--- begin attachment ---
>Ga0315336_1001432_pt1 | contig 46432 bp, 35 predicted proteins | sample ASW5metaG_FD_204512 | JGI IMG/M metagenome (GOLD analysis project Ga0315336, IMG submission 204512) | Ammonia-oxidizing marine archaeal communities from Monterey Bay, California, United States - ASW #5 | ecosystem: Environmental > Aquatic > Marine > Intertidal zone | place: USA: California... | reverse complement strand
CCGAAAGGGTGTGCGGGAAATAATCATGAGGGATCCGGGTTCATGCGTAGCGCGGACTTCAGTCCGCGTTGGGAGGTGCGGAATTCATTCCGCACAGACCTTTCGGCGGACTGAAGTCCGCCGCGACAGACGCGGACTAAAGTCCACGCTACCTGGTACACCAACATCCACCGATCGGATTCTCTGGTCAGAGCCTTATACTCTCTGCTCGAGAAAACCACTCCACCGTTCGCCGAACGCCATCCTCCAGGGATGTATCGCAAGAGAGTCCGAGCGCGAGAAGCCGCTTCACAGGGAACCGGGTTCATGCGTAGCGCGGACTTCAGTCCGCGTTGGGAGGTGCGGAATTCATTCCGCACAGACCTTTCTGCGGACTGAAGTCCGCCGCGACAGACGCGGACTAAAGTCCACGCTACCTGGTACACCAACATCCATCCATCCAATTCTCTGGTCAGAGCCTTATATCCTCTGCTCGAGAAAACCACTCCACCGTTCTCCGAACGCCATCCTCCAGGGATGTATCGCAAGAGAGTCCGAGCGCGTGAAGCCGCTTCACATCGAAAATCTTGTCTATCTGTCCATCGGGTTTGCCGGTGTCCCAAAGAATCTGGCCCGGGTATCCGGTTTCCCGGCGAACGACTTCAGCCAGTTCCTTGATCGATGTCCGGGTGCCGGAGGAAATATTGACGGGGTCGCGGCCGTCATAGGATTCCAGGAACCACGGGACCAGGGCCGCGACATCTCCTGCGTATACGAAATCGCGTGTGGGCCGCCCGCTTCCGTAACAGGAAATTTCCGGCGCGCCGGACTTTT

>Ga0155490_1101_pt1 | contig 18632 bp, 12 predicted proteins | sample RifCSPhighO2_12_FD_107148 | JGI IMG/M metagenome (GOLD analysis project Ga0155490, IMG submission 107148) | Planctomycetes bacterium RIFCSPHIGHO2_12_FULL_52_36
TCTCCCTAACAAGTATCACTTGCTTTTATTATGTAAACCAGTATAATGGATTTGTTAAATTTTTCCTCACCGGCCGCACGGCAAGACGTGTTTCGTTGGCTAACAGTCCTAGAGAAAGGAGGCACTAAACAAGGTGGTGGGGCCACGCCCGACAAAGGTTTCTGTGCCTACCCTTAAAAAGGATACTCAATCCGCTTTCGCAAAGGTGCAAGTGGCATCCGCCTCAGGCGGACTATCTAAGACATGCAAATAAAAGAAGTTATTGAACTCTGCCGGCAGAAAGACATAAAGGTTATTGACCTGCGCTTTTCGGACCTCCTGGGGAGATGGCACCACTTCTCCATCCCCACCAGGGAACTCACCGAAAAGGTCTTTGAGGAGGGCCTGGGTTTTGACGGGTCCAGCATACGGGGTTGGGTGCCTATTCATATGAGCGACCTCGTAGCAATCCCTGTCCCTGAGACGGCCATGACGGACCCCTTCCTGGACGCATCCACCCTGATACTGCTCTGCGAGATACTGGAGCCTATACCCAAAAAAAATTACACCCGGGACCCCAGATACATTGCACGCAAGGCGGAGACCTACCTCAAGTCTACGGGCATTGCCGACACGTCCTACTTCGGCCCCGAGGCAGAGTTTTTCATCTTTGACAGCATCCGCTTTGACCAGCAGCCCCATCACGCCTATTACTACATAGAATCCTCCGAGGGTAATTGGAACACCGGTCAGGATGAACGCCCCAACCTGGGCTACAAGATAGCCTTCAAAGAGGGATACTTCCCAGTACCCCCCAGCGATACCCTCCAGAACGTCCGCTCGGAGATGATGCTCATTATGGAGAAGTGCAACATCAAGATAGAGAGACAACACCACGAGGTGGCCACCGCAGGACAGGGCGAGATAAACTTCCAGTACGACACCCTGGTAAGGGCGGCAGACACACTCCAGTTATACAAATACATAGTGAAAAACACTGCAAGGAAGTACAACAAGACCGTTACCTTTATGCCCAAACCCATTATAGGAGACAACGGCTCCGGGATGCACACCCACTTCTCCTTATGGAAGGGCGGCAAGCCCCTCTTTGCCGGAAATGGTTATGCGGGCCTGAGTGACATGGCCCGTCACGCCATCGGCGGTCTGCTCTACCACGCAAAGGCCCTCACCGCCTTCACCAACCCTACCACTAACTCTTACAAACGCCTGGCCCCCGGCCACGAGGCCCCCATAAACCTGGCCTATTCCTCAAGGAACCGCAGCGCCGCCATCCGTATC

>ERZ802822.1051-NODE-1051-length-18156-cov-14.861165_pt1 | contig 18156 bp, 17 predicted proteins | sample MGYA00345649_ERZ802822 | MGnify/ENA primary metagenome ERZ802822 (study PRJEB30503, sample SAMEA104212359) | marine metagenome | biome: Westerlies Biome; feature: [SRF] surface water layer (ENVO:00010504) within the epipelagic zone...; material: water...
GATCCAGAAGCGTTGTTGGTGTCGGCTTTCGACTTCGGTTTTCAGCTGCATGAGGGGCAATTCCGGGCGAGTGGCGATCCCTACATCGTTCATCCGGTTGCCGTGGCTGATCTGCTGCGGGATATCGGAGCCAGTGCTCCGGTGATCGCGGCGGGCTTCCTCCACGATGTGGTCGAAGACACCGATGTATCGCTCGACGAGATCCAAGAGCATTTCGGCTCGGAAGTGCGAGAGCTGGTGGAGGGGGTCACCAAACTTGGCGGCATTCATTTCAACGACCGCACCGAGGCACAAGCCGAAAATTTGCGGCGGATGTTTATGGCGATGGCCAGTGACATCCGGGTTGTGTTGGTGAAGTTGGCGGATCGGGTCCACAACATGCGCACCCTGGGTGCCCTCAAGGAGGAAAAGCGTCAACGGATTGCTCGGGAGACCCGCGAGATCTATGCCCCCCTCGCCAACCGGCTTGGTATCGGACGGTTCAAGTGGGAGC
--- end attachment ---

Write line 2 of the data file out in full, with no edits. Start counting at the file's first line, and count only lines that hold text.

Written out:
CCGAAAGGGTGTGCGGGAAATAATCATGAGGGATCCGGGTTCATGCGTAGCGCGGACTTCAGTCCGCGTTGGGAGGTGCGGAATTCATTCCGCACAGACCTTTCGGCGGACTGAAGTCCGCCGCGACAGACGCGGACTAAAGTCCACGCTACCTGGTACACCAACATCCACCGATCGGATTCTCTGGTCAGAGCCTTATACTCTCTGCTCGAGAAAACCACTCCACCGTTCGCCGAACGCCATCCTCCAGGGATGTATCGCAAGAGAGTCCGAGCGCGAGAAGCCGCTTCACAGGGAACCGGGTTCATGCGTAGCGCGGACTTCAGTCCGCGTTGGGAGGTGCGGAATTCATTCCGCACAGACCTTTCTGCGGACTGAAGTCCGCCGCGACAGACGCGGACTAAAGTCCACGCTACCTGGTACACCAACATCCATCCATCCAATTCTCTGGTCAGAGCCTTATATCCTCTGCTCGAGAAAACCACTCCACCGTTCTCCGAACGCCATCCTCCAGGGATGTATCGCAAGAGAGTCCGAGCGCGTGAAGCCGCTTCACATCGAAAATCTTGTCTATCTGTCCATCGGGTTTGCCGGTGTCCCAAAGAATCTGGCCCGGGTATCCGGTTTCCCGGCGAACGACTTCAGCCAGTTCCTTGATCGATGTCCGGGTGCCGGAGGAAATATTGACGGGGTCGCGGCCGTCATAGGATTCCAGGAACCACGGGACCAGGGCCGCGACATCTCCTGCGTATACGAAATCGCGTGTGGGCCGCCCGCTTCCGTAACAGGAAATTTCCGGCGCGCCGGACTTTT